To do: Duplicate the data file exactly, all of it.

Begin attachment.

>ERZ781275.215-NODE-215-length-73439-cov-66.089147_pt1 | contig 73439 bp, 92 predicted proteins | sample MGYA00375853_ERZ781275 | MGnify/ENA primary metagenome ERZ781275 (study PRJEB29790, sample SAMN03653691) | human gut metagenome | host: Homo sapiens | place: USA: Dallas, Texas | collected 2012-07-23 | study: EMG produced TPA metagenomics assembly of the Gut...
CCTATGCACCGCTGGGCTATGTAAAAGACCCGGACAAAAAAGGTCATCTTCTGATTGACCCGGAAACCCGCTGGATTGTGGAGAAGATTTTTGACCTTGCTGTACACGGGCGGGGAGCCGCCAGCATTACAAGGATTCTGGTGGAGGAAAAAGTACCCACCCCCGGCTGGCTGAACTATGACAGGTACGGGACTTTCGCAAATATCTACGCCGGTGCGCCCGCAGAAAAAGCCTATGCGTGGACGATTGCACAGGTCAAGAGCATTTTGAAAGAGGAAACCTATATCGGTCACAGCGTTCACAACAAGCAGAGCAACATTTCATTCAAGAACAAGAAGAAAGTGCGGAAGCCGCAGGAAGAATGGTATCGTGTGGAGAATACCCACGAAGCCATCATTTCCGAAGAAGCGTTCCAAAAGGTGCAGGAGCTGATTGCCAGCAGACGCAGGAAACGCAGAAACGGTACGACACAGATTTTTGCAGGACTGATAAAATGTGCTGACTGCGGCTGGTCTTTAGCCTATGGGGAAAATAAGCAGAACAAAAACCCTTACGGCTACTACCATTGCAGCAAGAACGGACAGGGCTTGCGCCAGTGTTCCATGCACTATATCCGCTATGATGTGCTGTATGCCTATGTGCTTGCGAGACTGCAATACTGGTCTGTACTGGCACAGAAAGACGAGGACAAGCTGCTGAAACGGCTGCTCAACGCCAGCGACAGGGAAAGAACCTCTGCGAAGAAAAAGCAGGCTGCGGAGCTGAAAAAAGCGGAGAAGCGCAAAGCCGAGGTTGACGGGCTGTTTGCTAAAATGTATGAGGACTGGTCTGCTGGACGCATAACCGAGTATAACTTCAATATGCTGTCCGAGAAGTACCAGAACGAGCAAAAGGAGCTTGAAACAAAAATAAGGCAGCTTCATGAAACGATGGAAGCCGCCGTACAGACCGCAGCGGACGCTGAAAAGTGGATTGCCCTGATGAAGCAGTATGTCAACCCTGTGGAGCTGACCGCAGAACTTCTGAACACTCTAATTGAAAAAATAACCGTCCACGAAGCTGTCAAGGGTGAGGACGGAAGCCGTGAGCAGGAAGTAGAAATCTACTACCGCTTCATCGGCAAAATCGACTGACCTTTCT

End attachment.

>ERZ781275.215-NODE-215-length-73439-cov-66.089147_pt1 | contig 73439 bp, 92 predicted proteins | sample MGYA00375853_ERZ781275 | MGnify/ENA primary metagenome ERZ781275 (study PRJEB29790, sample SAMN03653691) | human gut metagenome | host: Homo sapiens | place: USA: Dallas, Texas | collected 2012-07-23 | study: EMG produced TPA metagenomics assembly of the Gut...
CCTATGCACCGCTGGGCTATGTAAAAGACCCGGACAAAAAAGGTCATCTTCTGATTGACCCGGAAACCCGCTGGATTGTGGAGAAGATTTTTGACCTTGCTGTACACGGGCGGGGAGCCGCCAGCATTACAAGGATTCTGGTGGAGGAAAAAGTACCCACCCCCGGCTGGCTGAACTATGACAGGTACGGGACTTTCGCAAATATCTACGCCGGTGCGCCCGCAGAAAAAGCCTATGCGTGGACGATTGCACAGGTCAAGAGCATTTTGAAAGAGGAAACCTATATCGGTCACAGCGTTCACAACAAGCAGAGCAACATTTCATTCAAGAACAAGAAGAAAGTGCGGAAGCCGCAGGAAGAATGGTATCGTGTGGAGAATACCCACGAAGCCATCATTTCCGAAGAAGCGTTCCAAAAGGTGCAGGAGCTGATTGCCAGCAGACGCAGGAAACGCAGAAACGGTACGACACAGATTTTTGCAGGACTGATAAAATGTGCTGACTGCGGCTGGTCTTTAGCCTATGGGGAAAATAAGCAGAACAAAAACCCTTACGGCTACTACCATTGCAGCAAGAACGGACAGGGCTTGCGCCAGTGTTCCATGCACTATATCCGCTATGATGTGCTGTATGCCTATGTGCTTGCGAGACTGCAATACTGGTCTGTACTGGCACAGAAAGACGAGGACAAGCTGCTGAAACGGCTGCTCAACGCCAGCGACAGGGAAAGAACCTCTGCGAAGAAAAAGCAGGCTGCGGAGCTGAAAAAAGCGGAGAAGCGCAAAGCCGAGGTTGACGGGCTGTTTGCTAAAATGTATGAGGACTGGTCTGCTGGACGCATAACCGAGTATAACTTCAATATGCTGTCCGAGAAGTACCAGAACGAGCAAAAGGAGCTTGAAACAAAAATAAGGCAGCTTCATGAAACGATGGAAGCCGCCGTACAGACCGCAGCGGACGCTGAAAAGTGGATTGCCCTGATGAAGCAGTATGTCAACCCTGTGGAGCTGACCGCAGAACTTCTGAACACTCTAATTGAAAAAATAACCGTCCACGAAGCTGTCAAGGGTGAGGACGGAAGCCGTGAGCAGGAAGTAGAAATCTACTACCGCTTCATCGGCAAAATCGACTGACCTTTCT